Eradication by hand is hard but in some areas the only way to do it
Colombia's cultivation of coca, the raw material for cocaine, jumped last year by 27%, a United Nations report says.
The UN's office on drugs and crime (UNODC) says the increase is "a surprise and a shock" given Colombia's efforts to destroy coca crops.
The US has also spent millions of dollars to help Colombia, the biggest cocaine producer, eradicate coca.
The main reason for the rise is that growers are managing to replant the crop quickly, the UN says.
The 2007 Andean coca survey shows that the total area of land under coca cultivation in Bolivia, Colombia and Peru in 2007 was 181,600 hectares - a 16% increase on 2006 and the highest level since 2001.
The biggest rise was in Colombia. Bolivia and Peru saw much smaller increases - 5% and 4% respectively.
COCA AND COCAINE
Colombia: 99,000 hectares
Peru: 53,7900 ha
"The increase in coca cultivation is a surprise and shock: a surprise because it comes at a time when the Colombian government is trying to hard to eradicate coca; a shock because of the magnitude of cultivation," said Antonio Maria Costa, head of the UNODC.
The UNODC report points out that almost half of cocaine production in Colombia is in just 5% of the country.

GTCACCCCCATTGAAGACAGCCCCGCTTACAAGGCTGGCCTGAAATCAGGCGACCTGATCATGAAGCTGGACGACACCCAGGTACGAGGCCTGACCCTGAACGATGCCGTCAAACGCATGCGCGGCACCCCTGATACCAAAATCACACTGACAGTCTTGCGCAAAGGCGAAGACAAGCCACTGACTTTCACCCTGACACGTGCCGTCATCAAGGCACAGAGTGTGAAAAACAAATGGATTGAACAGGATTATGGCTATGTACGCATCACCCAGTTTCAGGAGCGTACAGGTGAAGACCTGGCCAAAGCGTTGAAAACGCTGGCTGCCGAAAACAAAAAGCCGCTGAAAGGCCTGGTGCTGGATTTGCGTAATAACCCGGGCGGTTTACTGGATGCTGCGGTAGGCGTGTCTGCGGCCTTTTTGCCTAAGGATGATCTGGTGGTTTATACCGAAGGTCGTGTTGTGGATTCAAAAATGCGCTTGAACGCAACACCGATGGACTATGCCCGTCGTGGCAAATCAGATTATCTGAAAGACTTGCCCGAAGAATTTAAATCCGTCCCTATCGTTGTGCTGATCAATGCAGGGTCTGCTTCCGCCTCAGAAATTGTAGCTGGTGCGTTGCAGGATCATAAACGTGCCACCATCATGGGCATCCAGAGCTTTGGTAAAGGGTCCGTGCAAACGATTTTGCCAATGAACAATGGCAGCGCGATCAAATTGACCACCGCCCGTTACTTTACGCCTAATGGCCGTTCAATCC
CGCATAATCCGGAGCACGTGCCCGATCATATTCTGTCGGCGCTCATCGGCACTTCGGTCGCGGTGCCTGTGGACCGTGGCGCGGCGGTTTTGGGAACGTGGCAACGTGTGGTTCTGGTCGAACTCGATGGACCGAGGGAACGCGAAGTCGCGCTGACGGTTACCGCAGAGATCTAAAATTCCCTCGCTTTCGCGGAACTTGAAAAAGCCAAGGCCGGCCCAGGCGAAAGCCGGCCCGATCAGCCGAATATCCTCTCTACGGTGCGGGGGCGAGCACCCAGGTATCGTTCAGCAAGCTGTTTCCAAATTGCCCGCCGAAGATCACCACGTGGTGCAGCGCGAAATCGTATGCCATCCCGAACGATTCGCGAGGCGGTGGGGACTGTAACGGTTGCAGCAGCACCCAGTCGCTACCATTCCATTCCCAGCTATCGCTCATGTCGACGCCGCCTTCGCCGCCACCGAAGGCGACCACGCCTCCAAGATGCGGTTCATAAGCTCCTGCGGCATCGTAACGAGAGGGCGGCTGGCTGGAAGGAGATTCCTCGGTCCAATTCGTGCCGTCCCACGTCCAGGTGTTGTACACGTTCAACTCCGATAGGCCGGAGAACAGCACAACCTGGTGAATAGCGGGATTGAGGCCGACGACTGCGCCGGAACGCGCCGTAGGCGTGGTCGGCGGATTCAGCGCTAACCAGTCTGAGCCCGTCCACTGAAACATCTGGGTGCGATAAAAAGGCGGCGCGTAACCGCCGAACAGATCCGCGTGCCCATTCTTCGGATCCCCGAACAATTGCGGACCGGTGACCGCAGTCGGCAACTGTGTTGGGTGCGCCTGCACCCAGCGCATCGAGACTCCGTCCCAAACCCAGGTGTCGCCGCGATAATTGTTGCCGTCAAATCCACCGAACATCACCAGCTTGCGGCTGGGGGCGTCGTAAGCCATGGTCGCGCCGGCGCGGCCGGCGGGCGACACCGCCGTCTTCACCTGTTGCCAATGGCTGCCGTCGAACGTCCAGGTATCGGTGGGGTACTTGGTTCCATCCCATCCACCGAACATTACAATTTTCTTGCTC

"Just like in Afghanistan, where most of the opium is grown in provinces with a heavy Taleban presence, in Colombia most coca is grown in areas controlled by insurgents," said Mr Costa.
"In the future, with the Farc (Colombia's biggest rebel group) in disarray, it may become easier to control coca cultivation."
Despite the rise in the coca crop, cocaine production in the Andean region remained almost unchanged in 2007, up from 984 tonnes to 994.
The UNODC says this is because farmers are having to move into smaller, more dispersed locations to avoid eradication operations and aerial spraying.
Colombia gets major US funding to tackle the illegal drugs trade
Since 2000, Washington has spent some $5bn (£2.5bn) to fight drug trafficking, train the Colombian army to battle insurgents and improve the institutions of government.
However, there has been criticism, including from some Democrats in the US Congress, that the aid is targeted mainly at the military, rather than for social projects to help farmers switch to other crops.
Regarding Bolivia, the UNODC says the main coca-growing regions include La Asunta and the Yungas de La Paz where investment in development has been scarce.
Rising prices for crops such as coffee, palm oil and cocoa which are grown under alterative development programmes, are convincing a growing number of farmers not to replant coca, the UNODC says.